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RBI announces Rs 10k-crore OMO for state bonds


On Thursday, the central government said that it would borrow from the market to pay for the goods and services tax (GST) compensation shortfall of Rs 1.1 lakh crore to states, and then act as an intermediary to arrange back-to-back loans to state governments.

The Reserve Bank of India (RBI) on Friday announced the first auction of state development loans (SDLs) through the open market operation (OMO) route. The purchase auction will be held on October 22 and the size of the auctions could be enhanced in future, depending on the response to the first one, the central bank said.

There will be 30 different securities on sale from 15 states — Andhra Pradesh, Arunachal Pradesh, Assam, Bihar, Chhattisgarh, Goa, Gujarat, Haryana, Himachal Pradesh, Jammu & Kashmir, Jharkhand, Karnataka, Kerala, Madhya Pradesh and Maharashtra. The RBI has not specified the amount of securities on sale or the amount it plans to purchase from each state.

Market watchers said that the higher supply of SDLs had resulted in higher spreads, with current spread standing at around 80 basis points (bps), as against the previous year’s average of 45 bps. Anshu Kapoor, senior executive vice president, Edelweiss Financial Services, said, “States have borrowed Rs 3.5 lakh crore thus far, and will have to borrow at least another Rs 3.5-4 lakh crore this year. There is a pressing need for RBI to mop up a significant portion of this.”

According to a recent note by rating agency Icra, 28 state governments and two union territories have raised Rs 3.76 lakh crore during April-October 6, 2020, 53.6% higher on a year-on-year (y-o-y) basis. Nearly 74% of the increase in SDL issuance has been led by Karnataka, Maharashtra, Tamil Nadu and Andhra Pradesh, whose issuances rose between 50-343% y-o-y during this period.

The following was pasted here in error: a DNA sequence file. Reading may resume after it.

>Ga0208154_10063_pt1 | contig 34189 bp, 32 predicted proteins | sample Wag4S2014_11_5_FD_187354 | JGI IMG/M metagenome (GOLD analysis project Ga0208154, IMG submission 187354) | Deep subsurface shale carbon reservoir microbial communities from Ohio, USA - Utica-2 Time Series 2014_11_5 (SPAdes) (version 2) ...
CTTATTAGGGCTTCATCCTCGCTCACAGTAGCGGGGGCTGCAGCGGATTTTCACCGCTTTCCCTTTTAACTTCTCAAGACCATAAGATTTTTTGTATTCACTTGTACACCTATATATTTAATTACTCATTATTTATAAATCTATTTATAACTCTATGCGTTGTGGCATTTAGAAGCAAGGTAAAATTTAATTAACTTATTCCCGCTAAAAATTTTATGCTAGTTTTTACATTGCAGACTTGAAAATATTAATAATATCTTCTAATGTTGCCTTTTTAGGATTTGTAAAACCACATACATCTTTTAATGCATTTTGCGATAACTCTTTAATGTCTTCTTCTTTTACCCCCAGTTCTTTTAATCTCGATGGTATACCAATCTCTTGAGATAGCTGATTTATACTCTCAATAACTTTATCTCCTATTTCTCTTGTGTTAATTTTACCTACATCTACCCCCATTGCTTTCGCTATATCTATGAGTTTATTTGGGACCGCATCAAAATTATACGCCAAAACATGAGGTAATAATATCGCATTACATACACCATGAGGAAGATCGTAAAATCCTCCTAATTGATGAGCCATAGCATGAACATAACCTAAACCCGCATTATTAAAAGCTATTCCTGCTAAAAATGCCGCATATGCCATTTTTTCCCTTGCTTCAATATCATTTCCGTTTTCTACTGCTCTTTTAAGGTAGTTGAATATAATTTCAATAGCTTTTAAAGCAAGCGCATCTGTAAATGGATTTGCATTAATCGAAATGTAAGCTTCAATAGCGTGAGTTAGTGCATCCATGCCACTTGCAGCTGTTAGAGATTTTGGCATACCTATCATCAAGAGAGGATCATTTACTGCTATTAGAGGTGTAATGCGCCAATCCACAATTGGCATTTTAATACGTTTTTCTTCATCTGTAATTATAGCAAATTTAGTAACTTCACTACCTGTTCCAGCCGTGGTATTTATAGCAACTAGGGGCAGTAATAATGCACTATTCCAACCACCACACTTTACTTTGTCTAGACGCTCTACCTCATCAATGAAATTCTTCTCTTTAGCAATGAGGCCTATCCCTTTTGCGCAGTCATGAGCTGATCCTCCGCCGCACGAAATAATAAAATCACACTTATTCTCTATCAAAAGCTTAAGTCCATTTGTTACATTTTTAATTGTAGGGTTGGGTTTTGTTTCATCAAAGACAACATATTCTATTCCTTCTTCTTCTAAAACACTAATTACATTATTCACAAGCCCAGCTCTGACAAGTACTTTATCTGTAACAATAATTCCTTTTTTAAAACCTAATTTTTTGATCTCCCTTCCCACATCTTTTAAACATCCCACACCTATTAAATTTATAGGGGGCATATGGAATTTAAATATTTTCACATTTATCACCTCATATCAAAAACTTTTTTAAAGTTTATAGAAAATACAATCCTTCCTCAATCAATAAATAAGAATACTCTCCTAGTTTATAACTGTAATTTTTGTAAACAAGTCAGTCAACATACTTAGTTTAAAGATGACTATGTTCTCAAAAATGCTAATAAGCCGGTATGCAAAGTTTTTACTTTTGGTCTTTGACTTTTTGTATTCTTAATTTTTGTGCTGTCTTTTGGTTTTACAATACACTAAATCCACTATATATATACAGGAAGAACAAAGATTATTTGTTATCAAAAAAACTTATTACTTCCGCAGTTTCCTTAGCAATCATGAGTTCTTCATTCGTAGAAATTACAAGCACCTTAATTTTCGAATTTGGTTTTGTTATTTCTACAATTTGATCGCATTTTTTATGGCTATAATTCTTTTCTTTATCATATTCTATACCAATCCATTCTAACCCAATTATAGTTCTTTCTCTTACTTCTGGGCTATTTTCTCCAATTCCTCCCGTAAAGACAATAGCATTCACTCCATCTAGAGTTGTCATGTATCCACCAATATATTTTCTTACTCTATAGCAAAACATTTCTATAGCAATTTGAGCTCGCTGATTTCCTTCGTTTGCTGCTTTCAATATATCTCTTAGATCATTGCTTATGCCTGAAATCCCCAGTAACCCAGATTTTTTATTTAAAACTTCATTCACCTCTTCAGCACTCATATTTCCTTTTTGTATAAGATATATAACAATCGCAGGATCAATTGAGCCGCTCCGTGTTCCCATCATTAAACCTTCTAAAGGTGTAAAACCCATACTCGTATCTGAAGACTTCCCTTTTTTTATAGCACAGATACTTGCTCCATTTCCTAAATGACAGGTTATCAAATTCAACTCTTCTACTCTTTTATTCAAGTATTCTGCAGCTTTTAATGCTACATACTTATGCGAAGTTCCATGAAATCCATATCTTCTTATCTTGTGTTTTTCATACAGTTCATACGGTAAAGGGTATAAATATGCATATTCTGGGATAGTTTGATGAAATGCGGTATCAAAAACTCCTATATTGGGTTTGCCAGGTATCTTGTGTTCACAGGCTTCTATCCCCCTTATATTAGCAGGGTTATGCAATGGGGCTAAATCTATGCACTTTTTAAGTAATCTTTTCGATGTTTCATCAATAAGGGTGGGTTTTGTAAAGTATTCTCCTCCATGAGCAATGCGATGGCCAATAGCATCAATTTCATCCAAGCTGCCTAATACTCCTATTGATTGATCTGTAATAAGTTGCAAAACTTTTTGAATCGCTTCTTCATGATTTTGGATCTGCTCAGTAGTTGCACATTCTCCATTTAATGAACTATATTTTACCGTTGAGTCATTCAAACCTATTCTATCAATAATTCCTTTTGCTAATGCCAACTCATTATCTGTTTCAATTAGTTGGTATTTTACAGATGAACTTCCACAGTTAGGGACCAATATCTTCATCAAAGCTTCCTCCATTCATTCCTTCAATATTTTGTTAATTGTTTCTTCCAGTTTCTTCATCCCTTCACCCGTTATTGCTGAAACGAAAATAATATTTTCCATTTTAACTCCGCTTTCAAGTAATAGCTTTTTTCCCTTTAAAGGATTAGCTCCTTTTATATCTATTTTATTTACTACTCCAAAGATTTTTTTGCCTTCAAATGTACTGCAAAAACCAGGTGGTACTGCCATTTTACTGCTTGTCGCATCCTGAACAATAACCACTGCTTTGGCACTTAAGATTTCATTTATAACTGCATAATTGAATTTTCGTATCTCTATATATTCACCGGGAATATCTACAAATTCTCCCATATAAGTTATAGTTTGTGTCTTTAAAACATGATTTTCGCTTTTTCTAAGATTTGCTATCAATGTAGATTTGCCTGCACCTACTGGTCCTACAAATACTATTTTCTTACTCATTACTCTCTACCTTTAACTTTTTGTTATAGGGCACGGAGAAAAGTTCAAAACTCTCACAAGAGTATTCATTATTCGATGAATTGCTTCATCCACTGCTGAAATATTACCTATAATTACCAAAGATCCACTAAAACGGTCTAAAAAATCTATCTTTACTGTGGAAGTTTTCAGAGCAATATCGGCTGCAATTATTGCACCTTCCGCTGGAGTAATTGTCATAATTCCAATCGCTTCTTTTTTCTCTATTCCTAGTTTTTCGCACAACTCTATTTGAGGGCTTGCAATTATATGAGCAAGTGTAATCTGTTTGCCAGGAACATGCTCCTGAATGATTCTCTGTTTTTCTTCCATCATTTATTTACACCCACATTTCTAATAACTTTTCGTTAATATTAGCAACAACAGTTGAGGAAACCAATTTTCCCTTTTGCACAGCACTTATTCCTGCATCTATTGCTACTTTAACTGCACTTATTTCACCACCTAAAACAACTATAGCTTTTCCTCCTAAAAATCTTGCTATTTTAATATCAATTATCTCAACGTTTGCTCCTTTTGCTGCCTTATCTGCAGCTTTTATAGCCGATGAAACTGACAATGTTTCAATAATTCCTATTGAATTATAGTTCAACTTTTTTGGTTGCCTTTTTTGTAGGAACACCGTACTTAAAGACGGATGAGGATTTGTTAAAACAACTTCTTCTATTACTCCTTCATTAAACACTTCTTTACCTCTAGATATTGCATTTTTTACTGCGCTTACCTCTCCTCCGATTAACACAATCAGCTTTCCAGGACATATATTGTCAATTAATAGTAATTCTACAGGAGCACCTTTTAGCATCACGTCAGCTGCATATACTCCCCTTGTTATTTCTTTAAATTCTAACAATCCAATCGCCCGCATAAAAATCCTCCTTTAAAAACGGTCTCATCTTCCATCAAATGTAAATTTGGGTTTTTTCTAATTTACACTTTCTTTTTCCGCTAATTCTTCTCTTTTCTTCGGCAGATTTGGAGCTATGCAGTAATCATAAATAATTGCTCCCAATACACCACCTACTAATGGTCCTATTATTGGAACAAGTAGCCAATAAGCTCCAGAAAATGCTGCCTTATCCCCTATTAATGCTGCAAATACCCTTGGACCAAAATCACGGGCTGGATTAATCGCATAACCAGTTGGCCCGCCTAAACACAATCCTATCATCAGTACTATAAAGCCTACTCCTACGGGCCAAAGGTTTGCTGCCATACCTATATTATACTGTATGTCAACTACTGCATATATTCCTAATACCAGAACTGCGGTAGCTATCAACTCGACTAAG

On Thursday, the central government said that it would borrow from the market to pay for the goods and services tax (GST) compensation shortfall of Rs 1.1 lakh crore to states, and then act as an intermediary to arrange back-to-back loans to state governments. This marks a softening of its earlier stand that it would not borrow for this purpose.

The revised borrowing mechanism could help ease the steepening of the yield curve, at least for the time being, even though there will be no change in the total borrowings made by the Centre and states. Suyash Choudhary, head – fixed income, IDFC Asset Management Company (AMC), said that the entire additional amount of Rs 1.1 lakh crore is being equally split as three-year and additional five-year borrowing and the same amount will now stretched over additional auctions. “On the margin, this should cause the steepening trend on the bond curve to be arrested, at least for now,” Choudhary said.

, adding, “Thus not only is the additional supply entirely in the three and five year segments, but the market may also draw some comfort from the implied lesser risk of additional borrowing in the current financial year, given that the new calendar runs till March.”

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